Source: Global Times Published: 2017/10/30
Recent probes based on politics: experts
The administration of US President Donald Trump has recently come up with protectionist measures on trade issues with China in order to build support among American voters and the measures are based on politics more than economic considerations, experts said on Thursday.
US Secretary of Commerce Wilbur Ross announced new self-initiated anti-dumping and countervailing duty investigations into imports of common alloy aluminum sheets from China, according to a statement published on the website of the US Department of Commerce on Tuesday.
It is the first trade measure of this kind to be launched in over a quarter of a century, the statement noted.
"There has been rising protectionism since Trump took office. The total number of tightened import restrictions has already doubled over the past year," He Weiwen, senior fellow with the Beijing-based Center for China and Globalization, told the Global Times on Thursday.
As the US` largest trading partner, China has been blamed for the growing US trade deficit, He noted. "However, imported steel and metal products only account for a small part of the total imports," he said, which means the US restrictions probably won`t lead to any positive result in terms of resolving the trade deficit.
In 2016, imports of common alloy sheets from China were valued at an estimated $603.6 million, the US Commerce Department statement said, accounting for just 0.1 percent of the total imports from China to the US.
In terms of aluminum, US imports of semi-manufactures from China decreased by 18 percent in 2016 compared with 2015, according to the US Geological Survey`s Mineral Resources Program, and Canada remained the leading supplier of imported aluminum for the US.
Before the self-initiated probe, the Trump administration also approved a Section 301 Investigation into Chinese companies on intellectual property issues, but few business representatives have testified at the 301 hearing, Lin Guijun, vice president at the University of International Business and Economics, told the Global Times.
"Some politicians and lobby groups might not have been satisfied with Trump`s stance on trade issues, so as a result, the administration took a hard line with China on the matter," he said.
The current problems that the US manufacturing sector is now facing were not caused by foreign countries, and China has not dumped these products, Mei Xinyu, research fellow with the Chinese Academy of International Trade and Economic Cooperation, told the Global Times on Thursday.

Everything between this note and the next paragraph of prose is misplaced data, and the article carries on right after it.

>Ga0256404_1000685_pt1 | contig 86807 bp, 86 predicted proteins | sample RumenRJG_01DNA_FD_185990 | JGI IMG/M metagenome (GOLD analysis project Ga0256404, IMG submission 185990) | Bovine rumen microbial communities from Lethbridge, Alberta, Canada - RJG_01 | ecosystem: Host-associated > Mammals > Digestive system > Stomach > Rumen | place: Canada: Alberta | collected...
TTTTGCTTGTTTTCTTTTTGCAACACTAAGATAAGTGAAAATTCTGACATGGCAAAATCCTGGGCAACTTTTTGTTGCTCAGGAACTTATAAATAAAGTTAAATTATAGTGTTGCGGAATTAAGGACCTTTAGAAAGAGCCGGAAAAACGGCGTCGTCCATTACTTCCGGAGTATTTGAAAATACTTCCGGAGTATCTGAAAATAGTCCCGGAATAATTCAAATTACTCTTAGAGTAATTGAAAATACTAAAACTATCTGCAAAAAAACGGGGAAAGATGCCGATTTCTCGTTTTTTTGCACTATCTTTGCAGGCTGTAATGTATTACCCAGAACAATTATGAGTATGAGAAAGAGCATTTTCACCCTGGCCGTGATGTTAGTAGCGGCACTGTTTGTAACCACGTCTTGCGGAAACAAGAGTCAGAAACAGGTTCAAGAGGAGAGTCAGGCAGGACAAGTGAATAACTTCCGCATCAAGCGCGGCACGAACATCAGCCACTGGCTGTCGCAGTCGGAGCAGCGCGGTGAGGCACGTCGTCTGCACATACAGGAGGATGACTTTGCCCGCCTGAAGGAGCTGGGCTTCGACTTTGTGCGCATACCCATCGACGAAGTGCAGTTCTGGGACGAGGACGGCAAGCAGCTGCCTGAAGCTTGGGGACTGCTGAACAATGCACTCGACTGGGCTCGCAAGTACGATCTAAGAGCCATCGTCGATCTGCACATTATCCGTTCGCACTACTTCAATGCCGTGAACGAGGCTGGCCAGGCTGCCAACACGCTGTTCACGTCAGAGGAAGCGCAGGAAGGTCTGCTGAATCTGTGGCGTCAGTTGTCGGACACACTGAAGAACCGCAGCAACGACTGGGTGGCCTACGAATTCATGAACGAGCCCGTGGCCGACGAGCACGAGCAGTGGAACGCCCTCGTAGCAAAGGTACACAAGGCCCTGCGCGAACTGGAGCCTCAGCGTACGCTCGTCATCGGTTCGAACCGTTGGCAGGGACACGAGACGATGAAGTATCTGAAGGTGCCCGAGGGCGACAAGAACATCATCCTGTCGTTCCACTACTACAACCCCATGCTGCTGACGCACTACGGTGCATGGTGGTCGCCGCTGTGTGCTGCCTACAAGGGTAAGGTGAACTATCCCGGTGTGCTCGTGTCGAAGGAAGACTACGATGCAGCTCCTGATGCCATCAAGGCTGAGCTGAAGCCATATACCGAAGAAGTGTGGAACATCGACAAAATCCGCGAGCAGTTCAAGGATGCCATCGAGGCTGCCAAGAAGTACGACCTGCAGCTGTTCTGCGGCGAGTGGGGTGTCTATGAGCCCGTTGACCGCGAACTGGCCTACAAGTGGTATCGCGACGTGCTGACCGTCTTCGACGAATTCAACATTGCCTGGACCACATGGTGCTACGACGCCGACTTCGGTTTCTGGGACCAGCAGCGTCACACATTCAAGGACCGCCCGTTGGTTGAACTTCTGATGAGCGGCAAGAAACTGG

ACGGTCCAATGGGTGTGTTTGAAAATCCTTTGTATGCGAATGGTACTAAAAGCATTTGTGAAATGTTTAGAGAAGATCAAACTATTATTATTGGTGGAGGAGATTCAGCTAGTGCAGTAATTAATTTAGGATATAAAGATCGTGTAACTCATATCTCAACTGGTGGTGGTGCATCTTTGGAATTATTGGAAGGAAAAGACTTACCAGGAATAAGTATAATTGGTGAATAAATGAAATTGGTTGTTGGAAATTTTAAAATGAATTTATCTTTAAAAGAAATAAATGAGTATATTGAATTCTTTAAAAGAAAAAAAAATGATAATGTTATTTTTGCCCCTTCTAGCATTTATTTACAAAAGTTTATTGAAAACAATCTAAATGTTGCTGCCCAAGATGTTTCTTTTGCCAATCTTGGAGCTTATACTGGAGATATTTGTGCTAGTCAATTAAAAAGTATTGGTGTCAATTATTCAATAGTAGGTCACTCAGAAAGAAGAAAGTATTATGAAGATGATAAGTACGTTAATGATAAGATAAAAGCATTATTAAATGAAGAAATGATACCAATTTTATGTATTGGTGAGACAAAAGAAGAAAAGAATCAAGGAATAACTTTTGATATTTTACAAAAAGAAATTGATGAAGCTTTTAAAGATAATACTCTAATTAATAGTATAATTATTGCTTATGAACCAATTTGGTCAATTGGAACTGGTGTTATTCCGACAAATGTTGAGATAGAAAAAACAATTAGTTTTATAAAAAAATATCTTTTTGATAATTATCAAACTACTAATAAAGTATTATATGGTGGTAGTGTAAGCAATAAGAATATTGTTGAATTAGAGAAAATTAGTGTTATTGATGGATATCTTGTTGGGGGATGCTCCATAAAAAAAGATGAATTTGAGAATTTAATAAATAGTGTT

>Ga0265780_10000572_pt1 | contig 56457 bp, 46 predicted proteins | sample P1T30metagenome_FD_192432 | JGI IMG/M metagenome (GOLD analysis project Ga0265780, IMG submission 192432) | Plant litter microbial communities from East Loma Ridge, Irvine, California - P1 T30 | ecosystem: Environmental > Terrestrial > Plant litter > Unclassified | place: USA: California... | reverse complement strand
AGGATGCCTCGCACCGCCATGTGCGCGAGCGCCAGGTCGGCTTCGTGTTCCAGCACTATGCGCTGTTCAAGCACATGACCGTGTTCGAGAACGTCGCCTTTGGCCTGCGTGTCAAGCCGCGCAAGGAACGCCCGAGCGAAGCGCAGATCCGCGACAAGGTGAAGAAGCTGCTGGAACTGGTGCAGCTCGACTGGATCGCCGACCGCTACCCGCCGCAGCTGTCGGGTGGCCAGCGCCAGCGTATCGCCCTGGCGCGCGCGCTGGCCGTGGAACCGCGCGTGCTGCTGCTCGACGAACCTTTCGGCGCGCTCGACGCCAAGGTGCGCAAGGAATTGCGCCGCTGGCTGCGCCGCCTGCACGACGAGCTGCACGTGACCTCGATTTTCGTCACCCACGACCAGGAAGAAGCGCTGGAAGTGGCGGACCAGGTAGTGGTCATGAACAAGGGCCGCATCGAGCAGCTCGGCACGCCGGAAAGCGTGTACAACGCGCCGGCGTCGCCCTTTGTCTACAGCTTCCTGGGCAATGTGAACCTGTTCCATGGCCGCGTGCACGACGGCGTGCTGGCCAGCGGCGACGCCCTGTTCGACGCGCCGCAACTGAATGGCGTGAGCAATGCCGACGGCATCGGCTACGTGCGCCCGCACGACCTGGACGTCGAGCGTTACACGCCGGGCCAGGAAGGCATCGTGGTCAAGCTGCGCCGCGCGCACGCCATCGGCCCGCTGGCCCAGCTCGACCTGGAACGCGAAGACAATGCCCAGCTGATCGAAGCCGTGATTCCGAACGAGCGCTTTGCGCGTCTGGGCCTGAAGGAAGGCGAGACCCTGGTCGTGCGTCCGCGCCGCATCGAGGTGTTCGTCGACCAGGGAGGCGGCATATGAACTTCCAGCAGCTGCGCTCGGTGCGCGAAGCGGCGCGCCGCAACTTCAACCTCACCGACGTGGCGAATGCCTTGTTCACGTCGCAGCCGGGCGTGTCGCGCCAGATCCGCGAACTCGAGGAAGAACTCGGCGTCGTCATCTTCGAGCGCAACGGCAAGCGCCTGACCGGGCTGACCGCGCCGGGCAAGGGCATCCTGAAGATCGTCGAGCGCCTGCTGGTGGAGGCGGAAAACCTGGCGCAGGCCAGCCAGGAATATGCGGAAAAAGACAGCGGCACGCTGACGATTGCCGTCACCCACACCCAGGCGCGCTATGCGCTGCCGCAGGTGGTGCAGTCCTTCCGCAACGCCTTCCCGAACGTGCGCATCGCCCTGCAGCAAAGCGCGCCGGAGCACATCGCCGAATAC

"The recent moves are not reasonable from the trade and economic perspective, but they may have some impact on the political side," Mei said.
Trump has recently been criticized by his former political rival Hillary Clinton, who remarked that his administration has both entered and then retreated from diplomacy, media reports said on Tuesday. Doubts have also been raised about how many campaign promises the president has kept.
Trade war unlikely
Still, Chinese experts believe that the latest investigation will not lead to a full-scale trade war between China and the US, with the two countries having recently signed trade deals worth $253.5 billion.
"It`s an individual case, and there`s no sign that the US will raise its import tariffs in a wide range," He said.
During Trump`s state visit to China earlier in November, deals were signed in sectors ranging from agriculture to high-tech products.
As Trump is facing mounting pressure over failing to deliver on his campaign promises, "he has to give more consideration to his ardent grassroots supporters," Mei noted.
The US has filed a brief to the WTO, which laid out their legal arguments for why China does not deserve the designation of a "market economy," senior US officials were quoted as saying in a New York Times report on Wednesday.
Lin said that "China and the US share sound trade relations in general, but when it comes to the `market economy` or trade frictions, China has to work on negotiation tactics while continuing to pursue its economic restructuring."
He Weiwen is a senior fellow of Chongyang Institute for Financial Studies, Renmin University of China.